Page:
, and had focused on the intention behind the actions rather than the nature of the actions themselves. In contrast, ''Rylands'' imposed strict liability on those found detrimental in such a fashion without having to prove a duty of care or negligence, which brought the law into line with that relating to public reservoirs and marked a significant doctrinal shift. Academics have criticised it, however, both for the economic damage such a doctrine could cause and for its limited applicability. The tort of ''Rylands v Fletcher'' has been disclaimed in various jurisdictions, including Scotland, where it was described as "a heresy that ought to be extirpated", and Australia, where the
High Court High court usually refers to the superior court In common law In law, common law (also known as judicial precedent or judge-made law, or case law Case law is the collection of past legal decisions written by courts and similar tribunal ...

High Court
chose to destroy the doctrine in '' Burnie Port Authority v General Jones Pty Ltd''. Within England and Wales, however, ''Rylands'' remains valid law, although the decisions in '' Cambridge Water Co Ltd v Eastern Counties Leather plc'' and '' Transco plc v Stockport Metropolitan Borough Council'' make it clear that it is no longer an independent tort, but instead a sub-tort of nuisance.


Facts

In 1860, Rylands paid contractors to build a reservoir on his land, intending that it should supply the Ainsworth Mill with water. Rylands played no active role in the construction, instead contracting out to a competent engineer. While building it, the contractors discovered a series of old coal shafts and passages under the land filled loosely with soil and debris, which joined up with Thomas Fletcher's adjoining mine. Rather than blocking these shafts up, the contractors left them. On 11 December 1860, shortly after being filled for the first time, Rylands' reservoir burst and flooded Fletcher's mine, the Red House Colliery, causing £937 worth of damage. Fletcher pumped the water out, but on 17 April 1861 his pump burst, and the mine again began to flood. At this point a mines inspector was brought in, and the sunken coal shafts were discovered. Fletcher brought a claim against Rylands and the landowner, Jehu Horrocks, on 4 November 1861.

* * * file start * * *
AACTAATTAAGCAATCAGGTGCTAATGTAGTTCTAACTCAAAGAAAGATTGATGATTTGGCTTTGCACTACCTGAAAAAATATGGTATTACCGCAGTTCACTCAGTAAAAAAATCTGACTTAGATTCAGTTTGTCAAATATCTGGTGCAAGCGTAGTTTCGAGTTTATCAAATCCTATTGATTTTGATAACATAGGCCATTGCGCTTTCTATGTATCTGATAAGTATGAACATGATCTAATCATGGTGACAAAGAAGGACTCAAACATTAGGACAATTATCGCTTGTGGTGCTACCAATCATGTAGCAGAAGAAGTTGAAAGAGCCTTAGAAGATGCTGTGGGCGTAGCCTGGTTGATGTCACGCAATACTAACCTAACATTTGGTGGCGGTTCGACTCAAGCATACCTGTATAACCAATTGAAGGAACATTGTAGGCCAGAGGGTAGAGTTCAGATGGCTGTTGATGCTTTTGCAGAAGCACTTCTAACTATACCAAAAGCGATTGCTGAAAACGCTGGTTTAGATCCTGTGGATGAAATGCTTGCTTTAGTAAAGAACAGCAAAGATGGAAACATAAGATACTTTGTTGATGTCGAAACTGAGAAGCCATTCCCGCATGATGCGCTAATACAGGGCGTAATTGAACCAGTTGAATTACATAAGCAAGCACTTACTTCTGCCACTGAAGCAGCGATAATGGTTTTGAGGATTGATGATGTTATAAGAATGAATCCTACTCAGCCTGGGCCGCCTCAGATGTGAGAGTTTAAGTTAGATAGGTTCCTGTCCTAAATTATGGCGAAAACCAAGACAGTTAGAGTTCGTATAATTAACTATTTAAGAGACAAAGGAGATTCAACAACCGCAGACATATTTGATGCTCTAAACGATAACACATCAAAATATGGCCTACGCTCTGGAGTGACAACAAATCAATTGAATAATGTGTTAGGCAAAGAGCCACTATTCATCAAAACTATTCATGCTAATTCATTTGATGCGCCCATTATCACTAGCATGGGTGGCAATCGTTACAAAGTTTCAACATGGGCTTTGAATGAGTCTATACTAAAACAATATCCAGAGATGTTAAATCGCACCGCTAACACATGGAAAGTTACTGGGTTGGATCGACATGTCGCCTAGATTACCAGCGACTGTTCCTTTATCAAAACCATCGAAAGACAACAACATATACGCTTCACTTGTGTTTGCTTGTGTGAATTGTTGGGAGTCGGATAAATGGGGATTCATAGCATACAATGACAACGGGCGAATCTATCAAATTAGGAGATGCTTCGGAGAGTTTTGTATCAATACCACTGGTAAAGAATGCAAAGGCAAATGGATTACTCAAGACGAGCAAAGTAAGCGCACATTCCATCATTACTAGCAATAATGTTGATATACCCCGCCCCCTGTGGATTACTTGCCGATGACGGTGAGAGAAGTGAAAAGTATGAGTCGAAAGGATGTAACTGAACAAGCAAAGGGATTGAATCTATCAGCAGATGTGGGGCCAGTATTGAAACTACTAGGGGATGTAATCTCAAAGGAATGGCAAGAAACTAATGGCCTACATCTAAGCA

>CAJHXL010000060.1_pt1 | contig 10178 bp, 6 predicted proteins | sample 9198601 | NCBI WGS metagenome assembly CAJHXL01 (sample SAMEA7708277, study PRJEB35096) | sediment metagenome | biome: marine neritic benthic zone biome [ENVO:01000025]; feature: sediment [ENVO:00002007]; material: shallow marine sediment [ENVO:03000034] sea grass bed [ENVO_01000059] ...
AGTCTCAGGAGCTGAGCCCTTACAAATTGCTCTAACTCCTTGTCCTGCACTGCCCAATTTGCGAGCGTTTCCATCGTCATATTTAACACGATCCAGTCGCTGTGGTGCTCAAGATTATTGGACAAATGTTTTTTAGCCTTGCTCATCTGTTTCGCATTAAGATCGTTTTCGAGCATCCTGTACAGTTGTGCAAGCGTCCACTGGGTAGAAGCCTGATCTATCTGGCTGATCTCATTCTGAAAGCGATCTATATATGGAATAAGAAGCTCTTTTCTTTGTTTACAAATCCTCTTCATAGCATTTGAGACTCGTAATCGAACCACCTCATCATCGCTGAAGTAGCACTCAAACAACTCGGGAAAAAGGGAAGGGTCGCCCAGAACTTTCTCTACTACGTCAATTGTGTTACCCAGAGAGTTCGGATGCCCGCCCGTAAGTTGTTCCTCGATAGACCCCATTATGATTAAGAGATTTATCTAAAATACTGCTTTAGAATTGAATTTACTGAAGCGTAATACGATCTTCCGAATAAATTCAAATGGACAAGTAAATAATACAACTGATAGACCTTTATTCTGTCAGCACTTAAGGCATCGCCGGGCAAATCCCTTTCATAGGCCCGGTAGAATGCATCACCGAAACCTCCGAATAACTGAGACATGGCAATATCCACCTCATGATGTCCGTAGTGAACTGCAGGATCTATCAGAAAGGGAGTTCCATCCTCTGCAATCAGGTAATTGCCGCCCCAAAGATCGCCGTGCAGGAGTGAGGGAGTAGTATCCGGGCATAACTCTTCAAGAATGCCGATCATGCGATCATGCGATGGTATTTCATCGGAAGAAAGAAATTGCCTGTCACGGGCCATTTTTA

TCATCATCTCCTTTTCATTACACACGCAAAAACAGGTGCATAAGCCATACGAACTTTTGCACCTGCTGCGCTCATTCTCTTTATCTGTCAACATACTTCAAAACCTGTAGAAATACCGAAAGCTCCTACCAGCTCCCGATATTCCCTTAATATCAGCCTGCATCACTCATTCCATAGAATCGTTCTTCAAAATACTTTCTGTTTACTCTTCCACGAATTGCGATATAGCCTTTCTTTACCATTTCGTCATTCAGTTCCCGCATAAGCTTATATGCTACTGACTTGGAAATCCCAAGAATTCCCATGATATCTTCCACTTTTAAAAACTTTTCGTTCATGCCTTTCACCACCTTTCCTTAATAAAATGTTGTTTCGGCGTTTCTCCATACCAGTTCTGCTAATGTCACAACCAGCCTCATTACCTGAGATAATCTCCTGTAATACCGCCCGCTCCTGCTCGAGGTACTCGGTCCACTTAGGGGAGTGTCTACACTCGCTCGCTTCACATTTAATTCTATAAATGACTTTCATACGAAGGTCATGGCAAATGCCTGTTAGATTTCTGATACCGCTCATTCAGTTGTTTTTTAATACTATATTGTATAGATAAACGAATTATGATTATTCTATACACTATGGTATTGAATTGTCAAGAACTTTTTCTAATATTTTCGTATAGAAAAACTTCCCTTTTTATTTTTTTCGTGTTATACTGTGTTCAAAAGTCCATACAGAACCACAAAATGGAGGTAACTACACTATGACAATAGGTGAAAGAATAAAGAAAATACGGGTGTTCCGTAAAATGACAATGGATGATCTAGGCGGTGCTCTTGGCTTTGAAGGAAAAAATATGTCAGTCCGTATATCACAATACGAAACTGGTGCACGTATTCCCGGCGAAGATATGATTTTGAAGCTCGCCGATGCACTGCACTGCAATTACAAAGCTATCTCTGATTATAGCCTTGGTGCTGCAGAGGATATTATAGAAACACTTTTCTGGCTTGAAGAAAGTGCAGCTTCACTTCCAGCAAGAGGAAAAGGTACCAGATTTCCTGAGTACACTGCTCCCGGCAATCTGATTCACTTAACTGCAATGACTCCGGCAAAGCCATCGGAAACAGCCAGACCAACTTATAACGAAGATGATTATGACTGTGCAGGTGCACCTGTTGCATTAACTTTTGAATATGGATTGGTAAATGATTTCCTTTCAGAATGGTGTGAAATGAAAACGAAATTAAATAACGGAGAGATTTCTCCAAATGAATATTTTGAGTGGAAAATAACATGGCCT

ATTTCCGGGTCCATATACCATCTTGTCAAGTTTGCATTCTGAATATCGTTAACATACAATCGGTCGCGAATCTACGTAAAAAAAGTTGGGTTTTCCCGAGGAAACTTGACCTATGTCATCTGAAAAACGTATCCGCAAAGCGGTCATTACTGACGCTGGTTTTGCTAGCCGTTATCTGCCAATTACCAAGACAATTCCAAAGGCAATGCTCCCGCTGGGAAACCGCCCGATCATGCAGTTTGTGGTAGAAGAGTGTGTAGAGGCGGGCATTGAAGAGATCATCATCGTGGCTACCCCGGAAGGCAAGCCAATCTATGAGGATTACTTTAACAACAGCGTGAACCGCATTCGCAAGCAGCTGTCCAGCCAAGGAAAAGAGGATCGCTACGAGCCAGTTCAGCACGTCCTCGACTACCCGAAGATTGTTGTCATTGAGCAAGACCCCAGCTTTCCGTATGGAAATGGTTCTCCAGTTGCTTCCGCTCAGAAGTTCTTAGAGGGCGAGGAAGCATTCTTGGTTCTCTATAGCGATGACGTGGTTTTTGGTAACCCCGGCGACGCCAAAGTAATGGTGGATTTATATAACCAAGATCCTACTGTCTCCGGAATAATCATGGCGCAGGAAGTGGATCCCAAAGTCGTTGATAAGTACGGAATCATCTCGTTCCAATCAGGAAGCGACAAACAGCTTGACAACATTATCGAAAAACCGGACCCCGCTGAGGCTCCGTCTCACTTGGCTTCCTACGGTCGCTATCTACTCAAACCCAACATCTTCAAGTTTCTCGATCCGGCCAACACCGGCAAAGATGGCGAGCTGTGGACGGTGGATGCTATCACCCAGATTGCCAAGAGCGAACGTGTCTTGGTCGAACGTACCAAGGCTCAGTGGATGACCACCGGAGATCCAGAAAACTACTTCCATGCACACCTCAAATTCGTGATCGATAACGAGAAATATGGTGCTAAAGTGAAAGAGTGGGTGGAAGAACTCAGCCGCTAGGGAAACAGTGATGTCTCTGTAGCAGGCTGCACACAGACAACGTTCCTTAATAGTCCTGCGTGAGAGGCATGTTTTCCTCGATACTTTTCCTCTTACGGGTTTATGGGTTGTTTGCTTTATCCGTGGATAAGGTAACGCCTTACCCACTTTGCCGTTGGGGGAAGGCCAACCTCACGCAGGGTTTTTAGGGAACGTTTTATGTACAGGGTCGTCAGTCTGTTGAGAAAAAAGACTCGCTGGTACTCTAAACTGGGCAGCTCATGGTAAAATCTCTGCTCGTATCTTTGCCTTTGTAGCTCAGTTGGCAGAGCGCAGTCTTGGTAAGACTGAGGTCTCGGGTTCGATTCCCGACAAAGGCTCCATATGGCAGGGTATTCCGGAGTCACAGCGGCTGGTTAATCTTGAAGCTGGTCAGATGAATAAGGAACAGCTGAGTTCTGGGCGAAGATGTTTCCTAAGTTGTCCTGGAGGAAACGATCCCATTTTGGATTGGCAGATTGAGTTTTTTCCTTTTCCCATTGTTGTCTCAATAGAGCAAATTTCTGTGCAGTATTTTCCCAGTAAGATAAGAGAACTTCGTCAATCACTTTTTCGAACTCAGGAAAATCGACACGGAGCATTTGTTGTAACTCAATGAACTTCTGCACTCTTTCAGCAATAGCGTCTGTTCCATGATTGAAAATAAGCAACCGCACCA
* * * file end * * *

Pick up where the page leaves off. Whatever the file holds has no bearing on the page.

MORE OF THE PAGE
Judgment


Liverpool Assizes

The tort of
trespass Trespass is an area of criminal law Criminal law is the body of law Law is a system A system is a group of Interaction, interacting or interrelated elements that act according to a set of rules to form a unified whole. A sy ...
was inapplicable, as the flooding was deemed not to be "direct and immediate"; the tort of
nuisance Nuisance (from archaic ''nocence'', through Fr. ''noisance'', ''nuisance'', from Lat. ''nocere'', "to hurt") is a common law In law, common law (also known as judicial precedent or judge-made law, or case law) is the body of law created by jud ...
was rejected as this was a one-off event. The case was first heard by Mellor J and a special jury in September 1862 at the Liverpool